Smokers should eat make sure they eat more fruit and vegetables to prevent deadly lung disease, scientists warn.
Consuming five-a-day reduces their risk of getting chronic obstructive pulmonary disease (COPD) by 40 per cent, a study found.
Each extra portion then slashes the chances by an additional eight per cent, the new research suggests.
Former smokers can also grab the benefits from adopting a healthier diet, although the findings weren't true for those who do not smoke.
Known to contain powerful antioxidants, the Swedish experts believe that fresh produce may help to protect the lungs from smoking damage.
But the results show only a link between apples, leafy greens and peppers. No such benefits came from eating berries, tomatoes or onions.
Study author Dr Joanna Kaluza, of the Karolinska Institute in Stockholm, said: 'All smokers and former smokers should eat as much fruits and vegetables as possible.
'Each extra serving of fruit and vegetable decreases significantly risk of COPD development.
'High fruit and vegetable consumption not only reduces the risk of chronic lung disease, but also cardiovascular disease, cancers, helps to keep proper body weight and other benefits.'
COPD is an umbrella term for a number of lung conditions, including chronic bronchitis and emphysema.
Smoking is widely known to increase the risk of the incurable disease, which can be deadly.
Believed to affect about three million Britons, it can make breathing difficult for sufferers, leaving them wheezing and coughing.
The researchers analysed data of 44,335 middle-aged men over a period of 14 years, starting in 1998.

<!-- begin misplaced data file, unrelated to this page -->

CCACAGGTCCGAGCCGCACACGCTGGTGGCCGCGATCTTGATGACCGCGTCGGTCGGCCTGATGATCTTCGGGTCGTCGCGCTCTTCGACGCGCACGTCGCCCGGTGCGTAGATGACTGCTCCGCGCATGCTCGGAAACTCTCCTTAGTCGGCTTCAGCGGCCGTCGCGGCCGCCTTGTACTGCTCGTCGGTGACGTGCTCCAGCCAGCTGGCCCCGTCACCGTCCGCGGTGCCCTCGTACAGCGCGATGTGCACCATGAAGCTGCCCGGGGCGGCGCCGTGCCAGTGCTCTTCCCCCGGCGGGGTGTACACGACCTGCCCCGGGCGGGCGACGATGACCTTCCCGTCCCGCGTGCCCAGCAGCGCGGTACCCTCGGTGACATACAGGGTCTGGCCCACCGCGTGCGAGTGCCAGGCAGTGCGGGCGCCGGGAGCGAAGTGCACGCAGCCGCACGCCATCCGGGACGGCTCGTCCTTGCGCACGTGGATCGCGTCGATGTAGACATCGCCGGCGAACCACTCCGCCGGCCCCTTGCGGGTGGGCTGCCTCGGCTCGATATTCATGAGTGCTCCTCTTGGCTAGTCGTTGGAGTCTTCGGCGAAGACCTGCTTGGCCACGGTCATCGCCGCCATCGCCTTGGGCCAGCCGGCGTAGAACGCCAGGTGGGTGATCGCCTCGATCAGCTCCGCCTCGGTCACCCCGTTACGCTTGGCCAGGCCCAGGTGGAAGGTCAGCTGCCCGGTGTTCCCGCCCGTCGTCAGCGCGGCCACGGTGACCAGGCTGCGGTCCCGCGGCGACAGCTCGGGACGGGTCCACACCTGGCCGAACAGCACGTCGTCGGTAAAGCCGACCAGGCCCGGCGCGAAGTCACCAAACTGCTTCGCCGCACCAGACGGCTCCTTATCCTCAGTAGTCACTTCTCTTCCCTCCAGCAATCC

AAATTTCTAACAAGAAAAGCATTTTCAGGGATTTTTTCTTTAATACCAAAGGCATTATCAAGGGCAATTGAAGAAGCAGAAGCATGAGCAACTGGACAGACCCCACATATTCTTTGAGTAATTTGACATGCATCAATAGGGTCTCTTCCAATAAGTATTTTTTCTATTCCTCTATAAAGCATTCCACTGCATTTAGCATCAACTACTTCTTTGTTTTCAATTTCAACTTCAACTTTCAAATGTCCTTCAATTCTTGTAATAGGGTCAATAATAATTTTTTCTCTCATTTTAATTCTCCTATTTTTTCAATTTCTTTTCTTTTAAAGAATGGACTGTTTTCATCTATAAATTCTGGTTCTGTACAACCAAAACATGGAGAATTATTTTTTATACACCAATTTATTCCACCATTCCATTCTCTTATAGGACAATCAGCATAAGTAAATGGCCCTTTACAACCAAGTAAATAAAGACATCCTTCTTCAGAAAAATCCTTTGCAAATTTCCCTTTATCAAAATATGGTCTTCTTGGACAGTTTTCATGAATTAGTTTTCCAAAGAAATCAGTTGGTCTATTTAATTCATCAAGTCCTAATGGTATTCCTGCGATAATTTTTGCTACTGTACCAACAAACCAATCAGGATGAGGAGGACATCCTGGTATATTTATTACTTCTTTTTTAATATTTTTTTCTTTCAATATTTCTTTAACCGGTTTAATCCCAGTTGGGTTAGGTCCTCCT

At the start of the study, the participants completed questionnaires about how often they consumed fruit and vegetables.
The five-a-day mantra to get us all to eat more healthily has been the official advice for decades.
But last month experts said that the guidelines should be doubled - to 10 portions of fruit and vegetables a day.
This would prevent 7,200 cancer deaths and almost 14,000 from stroke every year, Imperial College London researchers claimed.
They found ten 80g portions of fruit and vegetables may cut the risk of cancer by 13 per cent and heart disease by 24 per cent.
Their smoking history was also monitored and assessed. Some 1,918 went on to develop COPD by the time the study period finished.
Around two thirds of the men were current or former smokers, according to the findings published in the journal Thorax.
The researchers divided the participants into five groups based on how many fruit and vegetables they ate daily.
After separating them by their smoking status, researchers found a significantly lower risk of developing the disease.
Ex-smokers with high consumption of greens were 34 per cent less likely to develop COPD. Each additional serving was linked to a four per cent drop in risk.
The findings could not be replicated in those who had never smoked cigarettes.
Despite the promising findings, Seif Shaheen, a professor of respiratory epidemiology at Queen Mary University in London, stressed that diet is not a cure-all for the effects of smoking.
He said: 'The most important thing you can do to reduce your chances of getting COPD is not to smoke/to stop smoking.'